In government and private industry, the call went out – we want “the best and the brightest.”  Regardless of your “race, color, or creed,” a very popular phrase in the old days, but rarely heard today.  They hadn’t gotten around to adding “or genitalia,” but everyone got the idea.

One of the finest things you could have said about some public figure a few decades ago was that he was “color-blind.”  In other words, he judged people not by the color of their skin but by the content of their character.  Now where have I heard that before?

Color-blindness was one of the most marvelous honorifics that could be added to a person’s name: You, sir, are a gentleman and a scholar – and color-blind to boot!”  Go directly to sainthood, do not pass Go.

Then they came up with affirmative action, which was a policy but not a law.  If you didn’t follow it, no one could sue you; but if you repudiated it, you were vulnerable in the court of public opinion.

I don’t know what policy wonk or think tank came up with the phrase “affirmative action,” but it’s a corker.  After all, if you don’t practice affirmative action, you must be practicing negative action.  In other words, if you’re not part of the solution, you’re part of the problem – another popular phrase in decades past.  A more modest version of the contemporary “Silence is violence.”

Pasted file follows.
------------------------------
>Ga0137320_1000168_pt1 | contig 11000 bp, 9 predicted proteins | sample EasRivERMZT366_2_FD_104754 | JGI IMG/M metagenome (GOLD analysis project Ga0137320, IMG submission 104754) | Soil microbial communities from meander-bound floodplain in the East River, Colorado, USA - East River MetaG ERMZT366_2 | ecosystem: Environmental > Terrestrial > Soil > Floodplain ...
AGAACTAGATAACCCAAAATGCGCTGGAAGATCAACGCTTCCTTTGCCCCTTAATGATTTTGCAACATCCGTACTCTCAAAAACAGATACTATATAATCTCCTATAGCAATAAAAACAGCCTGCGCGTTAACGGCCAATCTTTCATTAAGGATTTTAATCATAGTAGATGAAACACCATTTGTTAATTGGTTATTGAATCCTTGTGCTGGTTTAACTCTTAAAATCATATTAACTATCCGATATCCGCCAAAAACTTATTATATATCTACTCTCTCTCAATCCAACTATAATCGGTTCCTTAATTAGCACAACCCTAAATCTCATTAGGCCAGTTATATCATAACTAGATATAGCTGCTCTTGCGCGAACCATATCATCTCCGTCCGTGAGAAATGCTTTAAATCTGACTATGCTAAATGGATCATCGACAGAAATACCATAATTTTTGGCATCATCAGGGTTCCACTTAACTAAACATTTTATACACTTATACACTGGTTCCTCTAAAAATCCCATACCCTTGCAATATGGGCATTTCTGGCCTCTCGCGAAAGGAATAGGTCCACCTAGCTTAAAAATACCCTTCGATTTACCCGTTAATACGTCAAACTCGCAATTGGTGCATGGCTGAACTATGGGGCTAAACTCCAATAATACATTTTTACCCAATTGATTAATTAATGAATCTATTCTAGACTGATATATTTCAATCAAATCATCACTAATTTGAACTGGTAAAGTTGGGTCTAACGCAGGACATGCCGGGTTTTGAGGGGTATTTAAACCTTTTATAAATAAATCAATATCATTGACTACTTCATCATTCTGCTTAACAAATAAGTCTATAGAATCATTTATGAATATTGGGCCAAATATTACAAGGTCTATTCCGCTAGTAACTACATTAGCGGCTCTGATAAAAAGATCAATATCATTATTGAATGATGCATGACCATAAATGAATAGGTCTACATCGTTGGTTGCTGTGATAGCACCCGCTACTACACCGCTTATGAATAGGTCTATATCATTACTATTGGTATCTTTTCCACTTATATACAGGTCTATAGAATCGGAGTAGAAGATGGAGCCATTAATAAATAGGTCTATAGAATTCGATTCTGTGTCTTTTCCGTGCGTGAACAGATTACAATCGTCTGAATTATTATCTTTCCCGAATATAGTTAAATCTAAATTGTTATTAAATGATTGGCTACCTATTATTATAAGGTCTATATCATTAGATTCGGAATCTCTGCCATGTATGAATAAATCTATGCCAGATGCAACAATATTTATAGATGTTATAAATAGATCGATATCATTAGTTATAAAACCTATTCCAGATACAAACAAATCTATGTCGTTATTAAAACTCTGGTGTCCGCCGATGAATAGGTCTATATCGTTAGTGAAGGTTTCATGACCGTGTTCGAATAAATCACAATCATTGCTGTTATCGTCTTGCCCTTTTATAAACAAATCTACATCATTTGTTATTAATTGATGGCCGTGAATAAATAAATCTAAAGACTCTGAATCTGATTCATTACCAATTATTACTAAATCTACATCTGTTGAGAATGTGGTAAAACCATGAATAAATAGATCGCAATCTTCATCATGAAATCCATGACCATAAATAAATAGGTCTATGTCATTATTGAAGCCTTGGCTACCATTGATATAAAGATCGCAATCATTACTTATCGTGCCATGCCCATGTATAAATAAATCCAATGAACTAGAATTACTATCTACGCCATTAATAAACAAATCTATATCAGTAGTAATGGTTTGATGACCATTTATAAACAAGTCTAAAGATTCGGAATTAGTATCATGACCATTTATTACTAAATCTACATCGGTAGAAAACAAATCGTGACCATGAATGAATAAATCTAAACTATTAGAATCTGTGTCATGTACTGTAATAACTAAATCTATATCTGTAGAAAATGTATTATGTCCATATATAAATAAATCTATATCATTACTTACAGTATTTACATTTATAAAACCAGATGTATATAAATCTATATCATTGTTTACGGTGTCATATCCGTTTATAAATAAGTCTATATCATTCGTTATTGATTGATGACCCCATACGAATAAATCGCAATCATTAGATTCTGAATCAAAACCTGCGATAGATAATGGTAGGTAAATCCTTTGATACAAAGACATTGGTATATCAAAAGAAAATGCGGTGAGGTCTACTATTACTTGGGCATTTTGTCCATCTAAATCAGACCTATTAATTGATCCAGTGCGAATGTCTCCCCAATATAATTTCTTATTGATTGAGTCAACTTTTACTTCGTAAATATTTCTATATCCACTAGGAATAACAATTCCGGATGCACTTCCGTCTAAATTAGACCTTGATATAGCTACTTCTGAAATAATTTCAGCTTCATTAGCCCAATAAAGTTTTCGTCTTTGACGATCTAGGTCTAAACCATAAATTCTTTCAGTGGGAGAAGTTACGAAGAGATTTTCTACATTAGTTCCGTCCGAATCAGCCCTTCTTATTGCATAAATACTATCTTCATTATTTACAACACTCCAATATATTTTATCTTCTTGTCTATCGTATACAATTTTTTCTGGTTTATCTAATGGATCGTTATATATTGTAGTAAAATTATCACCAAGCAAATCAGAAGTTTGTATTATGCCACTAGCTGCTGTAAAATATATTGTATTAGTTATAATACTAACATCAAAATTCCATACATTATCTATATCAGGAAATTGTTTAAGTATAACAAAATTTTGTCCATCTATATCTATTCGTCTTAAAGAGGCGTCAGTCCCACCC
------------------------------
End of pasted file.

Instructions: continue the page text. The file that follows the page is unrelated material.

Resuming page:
Affirmative action was supposed to provide a little nudge to those who were underrepresented in whatever endeavor the policy was applied to.  Theoretically, it was supposed to be a tie-breaker.  In a given situation, if the minority or female applicant was the equal of a white male applicant, said minority or female would be given preference, supposedly to rectify the wrongs of centuries of past discrimination.  But – again, theoretically – it was not supposed to mean that a lesser qualified minority or female applicant would be picked over a better qualified white male applicant.

Proponents of affirmative action were adamant that it was not tantamount to quotas.

Then came demands for equity – in essence, quotas.

Unfortunately, in a contest there can be but one winner.  In an objective competition, wherein the scoreboard or leaderboard clearly ranks the contestants on the basis of results, the outcome takes care of itself.  But in more subjective competitions, such as the Rally Back campaign, the judges decide who the winner is.  By banning white males from the competition, they have already decided who the winner will not be.

White man, you might have the most kick-ass small business in North Texas, you might employ dozens of people – many of them women or minorities – who support families and spend money and pay taxes.  Hell, you might have Ranger season tickets and commercial and personal bank accounts at Comerica.  For good measure, you might even put up a “Black Lives Matter” sign at your front door.  A fat lot of good it will do you when it comes time to hand out the goodies.